Once Saturday was established as a work free day, working class families were keen to enjoy the new train systems and took every opportunity to leave the city and visit the seaside, particularly in the summertime. Working boots were discarded as day trippers wanted shoes for walking through sand and paddling in the sea. At first, cheap cotton canvas topped shoes had a sole made from leather, jute or rope but these were flimsy and wore out quickly, usually within a day. After the discovery of rubber vulcanisation (the addition of sulphur and heat makes a more durable and non-sticky rubber compound), which was attributed to Howard and Goodyear in the mid-19th century, but had similarly been discovered in the UK by Thomas Handcock. A major court case ensued and Goodyear was granted the patent in the US; and Hancock became the patent holder in the UK. Henceforth there was fierce rivalry between the two countries to produce rubber based products.
The New Liverpool Rubber Company (UK) developed a lightweight shoe which combined a cotton canvas top with a rubber sole. These were still insubstantial and better off people wore white croquet shoes made from kangaroo skin, and too expensive for the working class. By 1876, seaside promenaders sported the latest canvas topped rubber soled shoes called plimsolls (1876). A rubber band was wrapped around the seam joining the upper to the sole making the new shoes more robust. The similarity to the new load lines painted on boats meant the shoes were called plimsolls. White plimsolls wore well, kept the feet cool in the summer and dried quickly after a paddle in the sea. The canvas could be painted with chalk white which give the outward impression from a distance these were expensive white croquet shoes and really gained popularity during the Gilded Age. Examples can be found in many museums across the world but rarely do these attract the interest private collectors and therefore difficult to value.
The simple plimsoll was quickly adapted to popular sports another working class pastime encouraged by the ruling class at this time. Keeping workers and their families amused in their leisure time was important especially at a politically volatile time in history. In the UK, Lawn Tennis players (circa 1860) wore low cut plimsolls with patented sole patterns to improve grip and prevent destroying the lawns. In the US, sneakers or high-top canvas plimsolls (used to protect the ankles), were introduced to the new team games of baseball (1846) and basketball (1891). When it was realised ‘tennis shoes’ shoes softened the landing of a long jumper they became ingratiated into athletics, and when it was discovered the treads prevented slipping on wet surfaces they were modified for yachting. As each recreational sport adopted the plimsoll (now generally regarded as the tennis shoe) it was adapted to the specific needs of the game. The addition of a simple rubber strip at the end of the shoe stopped the big toe nail appearing through the canvas. Gradually the anatomy of the modern sport shoe (or trainer) began to emerge. Even the British Army, issued plimsolls to their serving men and a pair of gym shoes were found in the kit of Robert Falcon Scott’s ill-fated Antarctic Expedition of 1911.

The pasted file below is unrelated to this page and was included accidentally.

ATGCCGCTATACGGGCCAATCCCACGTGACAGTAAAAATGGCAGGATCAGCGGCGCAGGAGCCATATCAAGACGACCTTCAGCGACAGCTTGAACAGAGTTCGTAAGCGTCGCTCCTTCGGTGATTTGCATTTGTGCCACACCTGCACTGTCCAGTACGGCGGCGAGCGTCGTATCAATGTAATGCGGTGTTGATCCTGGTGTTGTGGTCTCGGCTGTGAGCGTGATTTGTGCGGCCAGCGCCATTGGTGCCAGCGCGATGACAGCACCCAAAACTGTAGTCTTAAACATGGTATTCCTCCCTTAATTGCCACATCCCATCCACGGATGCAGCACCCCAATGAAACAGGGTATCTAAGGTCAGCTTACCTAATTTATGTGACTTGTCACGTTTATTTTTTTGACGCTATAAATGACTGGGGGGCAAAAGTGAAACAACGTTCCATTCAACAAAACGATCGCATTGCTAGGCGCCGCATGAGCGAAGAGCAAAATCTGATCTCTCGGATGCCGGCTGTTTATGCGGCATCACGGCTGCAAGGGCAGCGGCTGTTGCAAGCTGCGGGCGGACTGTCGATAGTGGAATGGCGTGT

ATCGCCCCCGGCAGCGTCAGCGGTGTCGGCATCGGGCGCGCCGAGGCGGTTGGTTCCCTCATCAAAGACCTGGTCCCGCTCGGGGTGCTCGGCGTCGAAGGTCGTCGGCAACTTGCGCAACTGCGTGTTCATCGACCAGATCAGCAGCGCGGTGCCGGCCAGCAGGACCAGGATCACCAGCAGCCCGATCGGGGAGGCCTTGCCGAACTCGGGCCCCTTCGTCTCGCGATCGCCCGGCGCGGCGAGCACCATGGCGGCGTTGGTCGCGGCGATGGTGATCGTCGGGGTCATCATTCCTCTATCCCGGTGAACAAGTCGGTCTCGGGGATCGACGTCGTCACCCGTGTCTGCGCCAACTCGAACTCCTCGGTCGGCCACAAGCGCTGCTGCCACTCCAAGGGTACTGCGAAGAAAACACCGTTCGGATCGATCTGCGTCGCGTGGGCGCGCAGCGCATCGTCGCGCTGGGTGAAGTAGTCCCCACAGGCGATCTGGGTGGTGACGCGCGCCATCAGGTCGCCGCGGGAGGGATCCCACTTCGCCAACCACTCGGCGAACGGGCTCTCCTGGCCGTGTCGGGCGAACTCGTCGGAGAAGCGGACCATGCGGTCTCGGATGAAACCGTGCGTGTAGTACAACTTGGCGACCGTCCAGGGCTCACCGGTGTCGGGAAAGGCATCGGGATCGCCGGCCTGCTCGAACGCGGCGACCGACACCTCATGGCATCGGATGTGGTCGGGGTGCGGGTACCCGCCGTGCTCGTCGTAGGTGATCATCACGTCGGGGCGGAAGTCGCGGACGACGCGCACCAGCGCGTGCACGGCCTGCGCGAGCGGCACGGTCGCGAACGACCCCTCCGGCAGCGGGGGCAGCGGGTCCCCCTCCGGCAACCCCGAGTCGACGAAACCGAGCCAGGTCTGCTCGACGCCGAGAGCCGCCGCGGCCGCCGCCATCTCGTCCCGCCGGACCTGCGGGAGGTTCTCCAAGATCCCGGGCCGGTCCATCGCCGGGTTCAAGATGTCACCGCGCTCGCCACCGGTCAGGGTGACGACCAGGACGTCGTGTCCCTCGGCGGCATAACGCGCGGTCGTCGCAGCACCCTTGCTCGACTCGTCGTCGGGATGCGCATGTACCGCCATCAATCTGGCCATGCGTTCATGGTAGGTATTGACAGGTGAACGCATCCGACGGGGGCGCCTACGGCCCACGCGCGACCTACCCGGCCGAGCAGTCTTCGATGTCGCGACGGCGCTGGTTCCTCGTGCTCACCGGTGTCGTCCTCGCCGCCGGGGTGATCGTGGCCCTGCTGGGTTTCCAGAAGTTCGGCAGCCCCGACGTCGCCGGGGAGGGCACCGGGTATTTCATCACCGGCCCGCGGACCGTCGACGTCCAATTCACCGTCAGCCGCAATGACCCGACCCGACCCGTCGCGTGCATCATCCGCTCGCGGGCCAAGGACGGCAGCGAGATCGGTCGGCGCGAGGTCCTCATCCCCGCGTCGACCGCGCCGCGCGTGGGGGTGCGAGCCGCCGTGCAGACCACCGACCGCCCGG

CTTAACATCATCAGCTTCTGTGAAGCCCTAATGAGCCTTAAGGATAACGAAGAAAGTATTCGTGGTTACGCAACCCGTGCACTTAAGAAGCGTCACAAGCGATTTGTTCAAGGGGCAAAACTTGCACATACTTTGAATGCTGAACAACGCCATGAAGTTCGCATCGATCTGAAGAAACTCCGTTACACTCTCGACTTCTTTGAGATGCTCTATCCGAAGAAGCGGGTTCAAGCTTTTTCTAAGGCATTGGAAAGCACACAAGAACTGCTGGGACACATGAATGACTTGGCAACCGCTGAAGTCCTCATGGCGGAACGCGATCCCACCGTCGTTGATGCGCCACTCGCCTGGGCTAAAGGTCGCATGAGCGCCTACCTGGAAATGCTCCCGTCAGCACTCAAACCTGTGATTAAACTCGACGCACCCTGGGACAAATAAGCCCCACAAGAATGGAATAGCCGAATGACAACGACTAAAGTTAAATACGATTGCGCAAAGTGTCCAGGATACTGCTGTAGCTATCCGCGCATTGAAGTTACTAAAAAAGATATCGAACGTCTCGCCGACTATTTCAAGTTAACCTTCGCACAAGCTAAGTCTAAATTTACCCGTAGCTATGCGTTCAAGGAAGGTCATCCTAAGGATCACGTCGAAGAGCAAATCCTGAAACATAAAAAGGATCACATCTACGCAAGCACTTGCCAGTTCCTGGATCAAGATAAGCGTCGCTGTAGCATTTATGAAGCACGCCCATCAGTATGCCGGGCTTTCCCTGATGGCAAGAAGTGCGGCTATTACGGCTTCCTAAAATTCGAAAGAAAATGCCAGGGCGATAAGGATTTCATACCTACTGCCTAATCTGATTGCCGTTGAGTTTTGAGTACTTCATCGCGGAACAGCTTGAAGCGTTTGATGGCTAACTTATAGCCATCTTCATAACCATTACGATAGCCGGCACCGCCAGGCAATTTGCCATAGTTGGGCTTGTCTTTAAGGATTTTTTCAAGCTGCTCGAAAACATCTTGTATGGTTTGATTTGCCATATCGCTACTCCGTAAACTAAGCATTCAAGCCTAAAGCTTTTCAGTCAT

The rubber industry boomed and was very competitive. The popularity of cycling meant many companies started producing bicycle tyres and by the time it waned, development of the car industry brought with it a need for car tyres made from rubber. The United States Rubber Company bought out their smaller rivals, many of which were already exporting sport shoes globally. By the beginning of the 1890s there were two types of canvas topped rubber soled sport shoes, those which sat below the ankle were called ‘tennis shoes’; and hi-top sneakers, designed for basketball were called sneakers. Irving Watkinson is credited with designing the first pair basketball sneakers for Dr. James Naismith who invented the game. An iconic feature of the first hi top sneakers was the addition of a rubber ball logo at the lateral ankle of the shoe and the Colchester Company were so proud of them they had them on display at the 1892 Chicago World’s Fair. In the same year, the company was bought over by the United States Rubber Co., and it took almost 20 years before Spalding introduced their basketball shoes in 1907, others followed. However, it was the Converse Rubber Corporation’s version called The All-Star shoe (1917) which would become the evergreen iconic basketball shoe, we all recognise today. In reality these were a reinvention of the original Colchester sneaker which you can still buy replicas for $85 (US). A pair of the originals would be of course, be worth considerably more to a collector. In 1916 the United States Rubber Co., introduced their own tennis shoes called Keds.
After the Great War, the market for sneakers grew exponentially it was realised the fitness levels of the working class was low. Sports and athletics increasingly became a way to demonstrate Christian Muscularity or moral fibre and patriotism in the new movement of Physical Culture which swept the West. Athletic shoes increasingly were used for leisure and outdoor activities and when physical education lessons were made compulsory in schools, children had to wear plimsolls. I well remember at school the class was divided between those families who could afford tennis shoes from those with gym shoes (sand shoes). Going barefoot was not an option.
Between the wars, the new Olympic Competition was a fashion catwalk, and covered relentlessly in the media as a focal point for international trade. Shoe manufactures quickly modified their footwear to the specific needs of popular sports. After his return from World War I, Adolf "Adi" Dassler started making sports shoes in his mother’s kitchen, he and his brother then went on to establish Adidas. In America, the market for sneakers grew steadily as young boys lined up to buy white hi top sneakers endorsed by sporting heroes like Chuck Taylor for $1.00 (or $20 today). The famous basketball player wore Converse All-Stars and they became so popular they were called, Chuck Taylor All-Stars, or ‘Chucks.’ Chuck Taylor's name was added to the signature circle patch and ventilation eyelets were added in 1932. The classic black All-Star retailed until the 40s. By WWII, Chuck Taylor sneakers were the "official" sneaker of the U.S. armed forces.